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Apr 5, 2019 | 5 minute read

SEO for headless commerce websites

written by Kirsten Aebersold


Online search is a vital part of the customer lifecycle. As stated by Forrester Consulting, 71% of consumers in the US use a search engine to discover new products, brands, and services. And even if a consumer doesn’t end up buying a product online, 65% of them still do research online before making any final purchase decisions.

When it comes to combining SEO efforts with headless commerce architecture it is one of the many considerations that your frontend development team has to take into account during your website build. In the post we’ll share a few key areas that should be at the top of your list when planning and developing your headless-powered eCommerce website.


SEO strategy

Well-thought SEO ensures that your product is easily discoverable and therefore leads to more conversions and purchases! Even if you don’t get the purchase, SEO can help consumers find your brand or website and aid them in making more informed buying decisions.

SEO is not something you should think about once you have your store set up online. Ideally, you should think about your optimal SEO strategy before you enter the development stage. The way a website is structured and built will have a great impact on your SEO. Here’s some characteristics that play a major role in how high your website shows on a search result page:

  • Use of HTTPS protocol
  • Use of keywords in the URL
  • Human-readable URL
  • Clear structure of a website
  • Quick loading time

As you can see, SEO is definitely something that should be considered before you start building a website, especially if you’re thinking about adopting a headless approach, and has to be accounted for in the development of a headless-driven website. 


Good SEO practices to consider

The most commonly used search engine, Google, uses links to find out what content on your site is related and the value of that content, so the URL structure and the metadata you use (page titles, image captions, etc.) are vital for ranking.

Moreover, search engines are all about structure when crawling your site. By following links and metadata they can work out the relationship between various pages, posts and other content. The clearer the structure, the more likely you are to attain higher rankings.

Below, we list the most important aspects of any good SEO strategy and give you some examples on how you can use it to your advantage.


URL structure

The URL structure of your site is important to get right, they should be both friendly for humans and robots. Whether that means nesting categories in logical URI segments through to the product URI.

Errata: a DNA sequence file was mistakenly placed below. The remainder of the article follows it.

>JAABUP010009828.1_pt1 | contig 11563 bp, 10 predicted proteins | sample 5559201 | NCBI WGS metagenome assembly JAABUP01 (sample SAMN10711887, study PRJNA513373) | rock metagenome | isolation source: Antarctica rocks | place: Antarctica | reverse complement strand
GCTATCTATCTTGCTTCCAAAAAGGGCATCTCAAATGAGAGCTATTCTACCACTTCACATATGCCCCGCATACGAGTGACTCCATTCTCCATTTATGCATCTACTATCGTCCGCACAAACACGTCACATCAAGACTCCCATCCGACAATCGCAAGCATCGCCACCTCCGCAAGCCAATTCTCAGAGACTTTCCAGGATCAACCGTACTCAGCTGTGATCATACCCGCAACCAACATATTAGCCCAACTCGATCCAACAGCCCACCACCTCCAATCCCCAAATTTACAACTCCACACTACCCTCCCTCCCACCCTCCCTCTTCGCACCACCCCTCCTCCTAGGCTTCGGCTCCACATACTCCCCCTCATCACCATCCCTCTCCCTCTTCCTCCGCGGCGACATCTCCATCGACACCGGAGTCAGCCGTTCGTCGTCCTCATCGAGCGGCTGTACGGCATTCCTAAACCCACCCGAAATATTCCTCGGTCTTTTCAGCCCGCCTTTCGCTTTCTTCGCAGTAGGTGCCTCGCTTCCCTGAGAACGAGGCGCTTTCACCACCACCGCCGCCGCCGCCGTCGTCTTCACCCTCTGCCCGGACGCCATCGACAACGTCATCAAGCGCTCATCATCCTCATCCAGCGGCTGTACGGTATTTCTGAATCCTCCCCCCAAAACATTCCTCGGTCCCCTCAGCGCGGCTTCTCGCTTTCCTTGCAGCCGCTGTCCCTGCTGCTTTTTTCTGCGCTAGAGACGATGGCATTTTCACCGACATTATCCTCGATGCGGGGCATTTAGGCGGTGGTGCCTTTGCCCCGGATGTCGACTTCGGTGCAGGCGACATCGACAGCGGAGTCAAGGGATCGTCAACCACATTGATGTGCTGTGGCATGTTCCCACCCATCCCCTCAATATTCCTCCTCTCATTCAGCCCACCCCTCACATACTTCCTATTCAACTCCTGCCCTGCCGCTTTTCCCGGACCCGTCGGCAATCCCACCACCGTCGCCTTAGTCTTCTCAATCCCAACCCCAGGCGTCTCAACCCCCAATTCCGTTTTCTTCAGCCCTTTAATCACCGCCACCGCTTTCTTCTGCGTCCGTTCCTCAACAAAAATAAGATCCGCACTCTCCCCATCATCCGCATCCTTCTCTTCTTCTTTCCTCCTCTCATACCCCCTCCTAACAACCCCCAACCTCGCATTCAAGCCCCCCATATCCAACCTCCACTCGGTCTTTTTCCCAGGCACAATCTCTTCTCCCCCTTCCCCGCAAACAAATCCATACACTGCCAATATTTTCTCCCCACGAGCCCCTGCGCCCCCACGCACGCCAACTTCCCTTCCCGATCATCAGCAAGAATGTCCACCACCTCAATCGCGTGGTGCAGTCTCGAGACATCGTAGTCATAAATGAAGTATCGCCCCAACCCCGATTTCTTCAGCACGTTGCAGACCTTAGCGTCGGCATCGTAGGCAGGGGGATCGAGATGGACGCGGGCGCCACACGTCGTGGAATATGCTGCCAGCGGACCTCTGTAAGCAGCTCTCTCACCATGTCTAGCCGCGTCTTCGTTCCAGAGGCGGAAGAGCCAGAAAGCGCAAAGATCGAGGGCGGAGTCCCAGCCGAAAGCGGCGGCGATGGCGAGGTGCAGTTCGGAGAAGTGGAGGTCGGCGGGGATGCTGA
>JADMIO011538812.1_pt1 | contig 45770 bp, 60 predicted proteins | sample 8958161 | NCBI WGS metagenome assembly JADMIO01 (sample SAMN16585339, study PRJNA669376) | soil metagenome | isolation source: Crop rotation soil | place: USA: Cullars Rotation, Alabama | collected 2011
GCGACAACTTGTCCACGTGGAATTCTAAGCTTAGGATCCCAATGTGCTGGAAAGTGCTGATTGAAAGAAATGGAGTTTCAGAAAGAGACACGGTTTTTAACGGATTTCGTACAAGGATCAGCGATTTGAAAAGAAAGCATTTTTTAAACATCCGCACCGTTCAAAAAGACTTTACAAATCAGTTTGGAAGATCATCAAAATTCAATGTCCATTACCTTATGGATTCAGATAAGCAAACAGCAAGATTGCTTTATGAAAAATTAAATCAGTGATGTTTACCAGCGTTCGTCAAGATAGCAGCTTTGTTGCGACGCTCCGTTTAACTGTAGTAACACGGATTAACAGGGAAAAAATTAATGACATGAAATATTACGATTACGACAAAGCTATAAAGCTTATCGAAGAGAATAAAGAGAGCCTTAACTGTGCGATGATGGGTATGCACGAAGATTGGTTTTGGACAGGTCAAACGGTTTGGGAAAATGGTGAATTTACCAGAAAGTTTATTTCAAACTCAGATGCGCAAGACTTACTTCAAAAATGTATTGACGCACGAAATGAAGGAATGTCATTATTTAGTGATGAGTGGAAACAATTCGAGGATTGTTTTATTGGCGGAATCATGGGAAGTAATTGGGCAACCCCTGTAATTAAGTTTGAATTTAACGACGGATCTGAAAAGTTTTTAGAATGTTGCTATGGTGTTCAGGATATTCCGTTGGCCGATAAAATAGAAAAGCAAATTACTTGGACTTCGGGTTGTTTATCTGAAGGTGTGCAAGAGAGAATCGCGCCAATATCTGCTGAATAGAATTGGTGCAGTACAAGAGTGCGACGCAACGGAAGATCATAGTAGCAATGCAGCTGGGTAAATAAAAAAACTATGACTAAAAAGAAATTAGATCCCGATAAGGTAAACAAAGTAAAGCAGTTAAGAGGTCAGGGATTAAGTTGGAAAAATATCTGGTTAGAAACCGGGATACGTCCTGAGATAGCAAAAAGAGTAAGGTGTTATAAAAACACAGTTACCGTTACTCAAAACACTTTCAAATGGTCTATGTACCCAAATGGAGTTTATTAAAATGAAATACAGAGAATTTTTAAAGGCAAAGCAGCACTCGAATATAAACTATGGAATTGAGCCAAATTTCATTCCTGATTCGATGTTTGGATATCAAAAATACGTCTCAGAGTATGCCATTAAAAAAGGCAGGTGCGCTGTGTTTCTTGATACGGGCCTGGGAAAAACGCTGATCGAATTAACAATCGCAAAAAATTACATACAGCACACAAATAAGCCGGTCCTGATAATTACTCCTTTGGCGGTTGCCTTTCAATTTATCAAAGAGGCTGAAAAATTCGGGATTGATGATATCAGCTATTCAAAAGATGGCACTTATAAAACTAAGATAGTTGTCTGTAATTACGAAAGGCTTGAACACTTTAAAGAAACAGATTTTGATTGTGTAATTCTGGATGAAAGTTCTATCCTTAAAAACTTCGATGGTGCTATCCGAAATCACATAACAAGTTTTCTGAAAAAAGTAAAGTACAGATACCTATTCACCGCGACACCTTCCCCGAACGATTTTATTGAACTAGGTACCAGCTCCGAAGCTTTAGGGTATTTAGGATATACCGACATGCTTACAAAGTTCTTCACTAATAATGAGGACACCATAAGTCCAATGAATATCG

For example, the category structure for the URL can be concatenated with the product name and type. If you’re implementing an Elastic Path-powered site, you can create a hierarchical category tree that reflects your website structure and organise your products into these categories. Out of the box Elastic Path objects contain the “slug” resource that is a lower case, uri friendly string (i.e. no spaces). You can use these slugs to build your site structure and page URLs.

Below you’ll find an SEO-friendly URL structure that has been divided into the sub-elements.


Metadata (page and meta titles or descriptions, etc.) can be driven from data stored in the backend and accessed via APIs just like the content that you render to your customers on the page visibly. With Elastic Path you could use the product title & description to create and populate meta tags (primarily or as a fall back), or if you’re looking for more fine grained control, it’s possible to extend the core Elastic Path product entity by creating a product flow and adding custom fields for “title”, “meta description”, and more.

Whilst not strictly for SEO, social and open graph content tags that you place on your page can also be managed from your backend and pulled through into your website page view in a similar way. It’s recommended that you do this, as you can attain more control over how your site links appear on social networking sites, e.g., Twitter cards or Facebook posts pulling in the correctly optimized and sized image URL and content for this medium.



One of the most critical aspects beyond well-structured sites, pages and content is to make sure that this is crawlable by the search engine bots. These may or may not run JavaScript so some caution is advised here depending on what technologies and framework you are using to develop your site.

JAMstack architecture is a good choice, as essentially this stack means you already have all the pages and URLs generated at build time, the bot is simply going to crawl your HTML/CSS/JS without issues as the content (including commerce data that was snapshotted at build) is static.

If you're dynamically building a page with a JavaScript framework alone, you might want to look into serving up cached versions of the pages to the bots. You could use something like that is compatible with all JavaScript frameworks and libraries, and allows to dynamically built websites to be crawled by the search engines.



Online search results are almost monopolized by Amazon, Walmart, and other retail giants with whom it’s hard to compete for best ranking. Nevertheless, SEO is something that you, as a retailer, must definitely take into account, otherwise, your amazing enterprise will drown in the sea of companies that scream louder online.

Taking all of the above points into account, with a minimal amount of development effort and following SEO best practices you can easily utilize headless commerce architecture like Elastic Path to power an eCommerce website that is well-structured, crawlable, and rankable for search engines.


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